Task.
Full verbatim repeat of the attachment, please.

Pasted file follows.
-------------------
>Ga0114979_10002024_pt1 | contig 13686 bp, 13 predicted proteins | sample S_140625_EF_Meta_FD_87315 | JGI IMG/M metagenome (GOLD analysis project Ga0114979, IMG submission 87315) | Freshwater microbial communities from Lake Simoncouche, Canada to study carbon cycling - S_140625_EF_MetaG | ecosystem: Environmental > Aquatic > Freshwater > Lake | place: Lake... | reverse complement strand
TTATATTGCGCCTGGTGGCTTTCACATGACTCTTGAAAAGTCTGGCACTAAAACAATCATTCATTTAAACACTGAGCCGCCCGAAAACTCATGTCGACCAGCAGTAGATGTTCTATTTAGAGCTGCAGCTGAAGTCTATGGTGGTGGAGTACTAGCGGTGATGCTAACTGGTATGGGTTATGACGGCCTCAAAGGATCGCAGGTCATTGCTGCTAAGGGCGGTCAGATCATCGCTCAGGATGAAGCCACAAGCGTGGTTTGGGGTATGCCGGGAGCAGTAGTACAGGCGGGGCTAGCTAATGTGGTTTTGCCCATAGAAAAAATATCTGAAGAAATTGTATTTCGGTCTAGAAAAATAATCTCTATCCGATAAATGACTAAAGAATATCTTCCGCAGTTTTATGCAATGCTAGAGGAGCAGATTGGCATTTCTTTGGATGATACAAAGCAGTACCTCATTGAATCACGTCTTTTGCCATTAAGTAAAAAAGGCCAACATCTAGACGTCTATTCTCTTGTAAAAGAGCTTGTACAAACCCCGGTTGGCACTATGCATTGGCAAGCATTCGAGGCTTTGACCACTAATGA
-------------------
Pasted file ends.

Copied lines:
>Ga0114979_10002024_pt1 | contig 13686 bp, 13 predicted proteins | sample S_140625_EF_Meta_FD_87315 | JGI IMG/M metagenome (GOLD analysis project Ga0114979, IMG submission 87315) | Freshwater microbial communities from Lake Simoncouche, Canada to study carbon cycling - S_140625_EF_MetaG | ecosystem: Environmental > Aquatic > Freshwater > Lake | place: Lake... | reverse complement strand
TTATATTGCGCCTGGTGGCTTTCACATGACTCTTGAAAAGTCTGGCACTAAAACAATCATTCATTTAAACACTGAGCCGCCCGAAAACTCATGTCGACCAGCAGTAGATGTTCTATTTAGAGCTGCAGCTGAAGTCTATGGTGGTGGAGTACTAGCGGTGATGCTAACTGGTATGGGTTATGACGGCCTCAAAGGATCGCAGGTCATTGCTGCTAAGGGCGGTCAGATCATCGCTCAGGATGAAGCCACAAGCGTGGTTTGGGGTATGCCGGGAGCAGTAGTACAGGCGGGGCTAGCTAATGTGGTTTTGCCCATAGAAAAAATATCTGAAGAAATTGTATTTCGGTCTAGAAAAATAATCTCTATCCGATAAATGACTAAAGAATATCTTCCGCAGTTTTATGCAATGCTAGAGGAGCAGATTGGCATTTCTTTGGATGATACAAAGCAGTACCTCATTGAATCACGTCTTTTGCCATTAAGTAAAAAAGGCCAACATCTAGACGTCTATTCTCTTGTAAAAGAGCTTGTACAAACCCCGGTTGGCACTATGCATTGGCAAGCATTCGAGGCTTTGACCACTAATGA